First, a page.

‘Ninja’ Parking Enforcement in Eastern Washington
By Eli McMalkin
I asked while she stared at me blankly, processing the six parking tickets I had received in the last two weeks, and replied, “I don’t think that they do ninja training.”
I was skeptical. After all, the parking services department here at Eastern Washington University – and its crack squad of elite parking-lot commandos – is, by far, the most effective department I have seen on this campus.
I have never seen a parking lot attendant. This is remarkable, especially considering some of the tickets I have gotten.
There have been a number of occasions when I have parked in a permit-only lot and then found a ticket on my windshield after being there for only three minutes. How do they do this? I have no idea.
All I know is that our parking services department is top-notch.
I don’t think I’m exaggerating too much when I say that, if the government sent parking lot attendants after Osama bin Laden, he would have been captured by now. In fact, they would have brought the entire al-Qaeda organization down by now.
I can imagine the terrorists in their caves plotting to blow up America, only to come out and find five or six parking tickets attached to each of their camels. “Oh, Allah, if only one day we will be able to buy explosives instead of paying for parking tickets!”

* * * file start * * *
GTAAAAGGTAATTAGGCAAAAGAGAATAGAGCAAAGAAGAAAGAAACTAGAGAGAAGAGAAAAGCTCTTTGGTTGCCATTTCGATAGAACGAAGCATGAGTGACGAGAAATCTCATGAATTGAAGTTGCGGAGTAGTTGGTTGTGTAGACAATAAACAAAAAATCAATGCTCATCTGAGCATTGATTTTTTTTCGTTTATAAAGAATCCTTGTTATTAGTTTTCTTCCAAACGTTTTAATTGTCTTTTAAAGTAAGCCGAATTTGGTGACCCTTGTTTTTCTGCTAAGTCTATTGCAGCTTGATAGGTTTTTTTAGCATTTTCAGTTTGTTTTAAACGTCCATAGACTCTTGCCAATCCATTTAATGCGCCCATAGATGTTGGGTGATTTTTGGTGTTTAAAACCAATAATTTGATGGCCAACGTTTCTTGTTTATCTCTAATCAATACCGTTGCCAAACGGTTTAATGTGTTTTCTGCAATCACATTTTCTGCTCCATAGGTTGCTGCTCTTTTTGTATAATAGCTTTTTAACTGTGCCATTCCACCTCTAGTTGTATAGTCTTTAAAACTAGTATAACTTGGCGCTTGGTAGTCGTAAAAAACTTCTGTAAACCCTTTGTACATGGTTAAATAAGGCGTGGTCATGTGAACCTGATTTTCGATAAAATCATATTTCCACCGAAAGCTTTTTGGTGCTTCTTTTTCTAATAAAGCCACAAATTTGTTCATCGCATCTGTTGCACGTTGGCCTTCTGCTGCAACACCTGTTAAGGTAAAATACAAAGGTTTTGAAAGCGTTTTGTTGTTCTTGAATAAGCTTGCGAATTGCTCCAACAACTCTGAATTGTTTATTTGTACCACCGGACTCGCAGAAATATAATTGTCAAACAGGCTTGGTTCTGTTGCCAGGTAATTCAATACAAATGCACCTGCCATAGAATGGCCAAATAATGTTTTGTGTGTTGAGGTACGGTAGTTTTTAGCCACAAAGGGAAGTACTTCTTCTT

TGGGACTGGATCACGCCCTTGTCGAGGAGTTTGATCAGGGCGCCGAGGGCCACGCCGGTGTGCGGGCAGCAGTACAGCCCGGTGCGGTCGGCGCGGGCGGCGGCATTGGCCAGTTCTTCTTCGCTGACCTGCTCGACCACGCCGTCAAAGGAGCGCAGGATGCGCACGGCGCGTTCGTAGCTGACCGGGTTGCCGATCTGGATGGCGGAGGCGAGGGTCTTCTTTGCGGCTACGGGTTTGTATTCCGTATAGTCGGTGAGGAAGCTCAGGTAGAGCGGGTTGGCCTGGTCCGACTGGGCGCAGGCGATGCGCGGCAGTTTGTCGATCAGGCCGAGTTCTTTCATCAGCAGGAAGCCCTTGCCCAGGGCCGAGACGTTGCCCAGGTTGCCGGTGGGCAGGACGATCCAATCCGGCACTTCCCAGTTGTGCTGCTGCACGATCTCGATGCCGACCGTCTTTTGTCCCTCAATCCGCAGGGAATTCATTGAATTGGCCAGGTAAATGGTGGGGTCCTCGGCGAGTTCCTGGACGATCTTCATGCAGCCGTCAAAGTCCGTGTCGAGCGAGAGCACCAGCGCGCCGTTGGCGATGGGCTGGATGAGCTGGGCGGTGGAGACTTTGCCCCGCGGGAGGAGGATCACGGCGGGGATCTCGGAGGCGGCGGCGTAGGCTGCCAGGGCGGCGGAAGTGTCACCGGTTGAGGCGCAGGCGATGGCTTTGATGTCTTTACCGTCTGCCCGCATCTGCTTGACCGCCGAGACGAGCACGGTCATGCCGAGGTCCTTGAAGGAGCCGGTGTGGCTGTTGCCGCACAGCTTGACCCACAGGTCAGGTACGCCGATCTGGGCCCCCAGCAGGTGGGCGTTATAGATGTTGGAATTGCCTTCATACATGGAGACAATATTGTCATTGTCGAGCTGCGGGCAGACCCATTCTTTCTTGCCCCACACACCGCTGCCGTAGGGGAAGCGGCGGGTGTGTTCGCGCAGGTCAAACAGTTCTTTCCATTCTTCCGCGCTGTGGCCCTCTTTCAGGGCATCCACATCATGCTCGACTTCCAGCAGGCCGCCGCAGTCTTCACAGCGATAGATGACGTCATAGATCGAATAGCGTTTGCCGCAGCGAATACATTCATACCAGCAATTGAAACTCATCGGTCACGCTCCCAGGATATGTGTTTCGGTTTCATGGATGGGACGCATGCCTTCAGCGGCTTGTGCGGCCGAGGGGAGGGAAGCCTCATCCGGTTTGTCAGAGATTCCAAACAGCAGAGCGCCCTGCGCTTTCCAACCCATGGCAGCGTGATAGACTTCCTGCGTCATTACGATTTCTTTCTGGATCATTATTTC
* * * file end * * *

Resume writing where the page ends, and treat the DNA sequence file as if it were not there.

Despite the fact that the parking services department takes most of my money, which I write off as part of tuition, it always makes me feel good. I’m greeted with a friendly smile, and they process my bills incredibly quickly.
I want to thank the parking services department.
Without it, I would have become completely jaded by the system. It is a model of capitalism, a beacon of efficiency. It is the only department I can count on.
While everyone else leaves work early on Friday, the parking-lot commandos stay until their allotted time. While others take two-hour lunch breaks, they always are available. They are an unchanging rock of reliability in a world of system-overhauls, building upgrades and personnel replacements.
And while I am busy writing this article, I can count on the fact that they are outside, surgically inserting a weatherproof financial penalty underneath my windshield wipers.
And, of course, they will check the date of the ticket I got yesterday ... and placed on my windshield to make them think somebody already gave me a ticket for today.
That’s why I love them. They are the one thing on this campus that always works.
Eli McMalkin’s article first appeared in The Easterner, the student newspaper of Eastern Washington University, and was adapted for Parking Today.
Article Abstract from April, 2009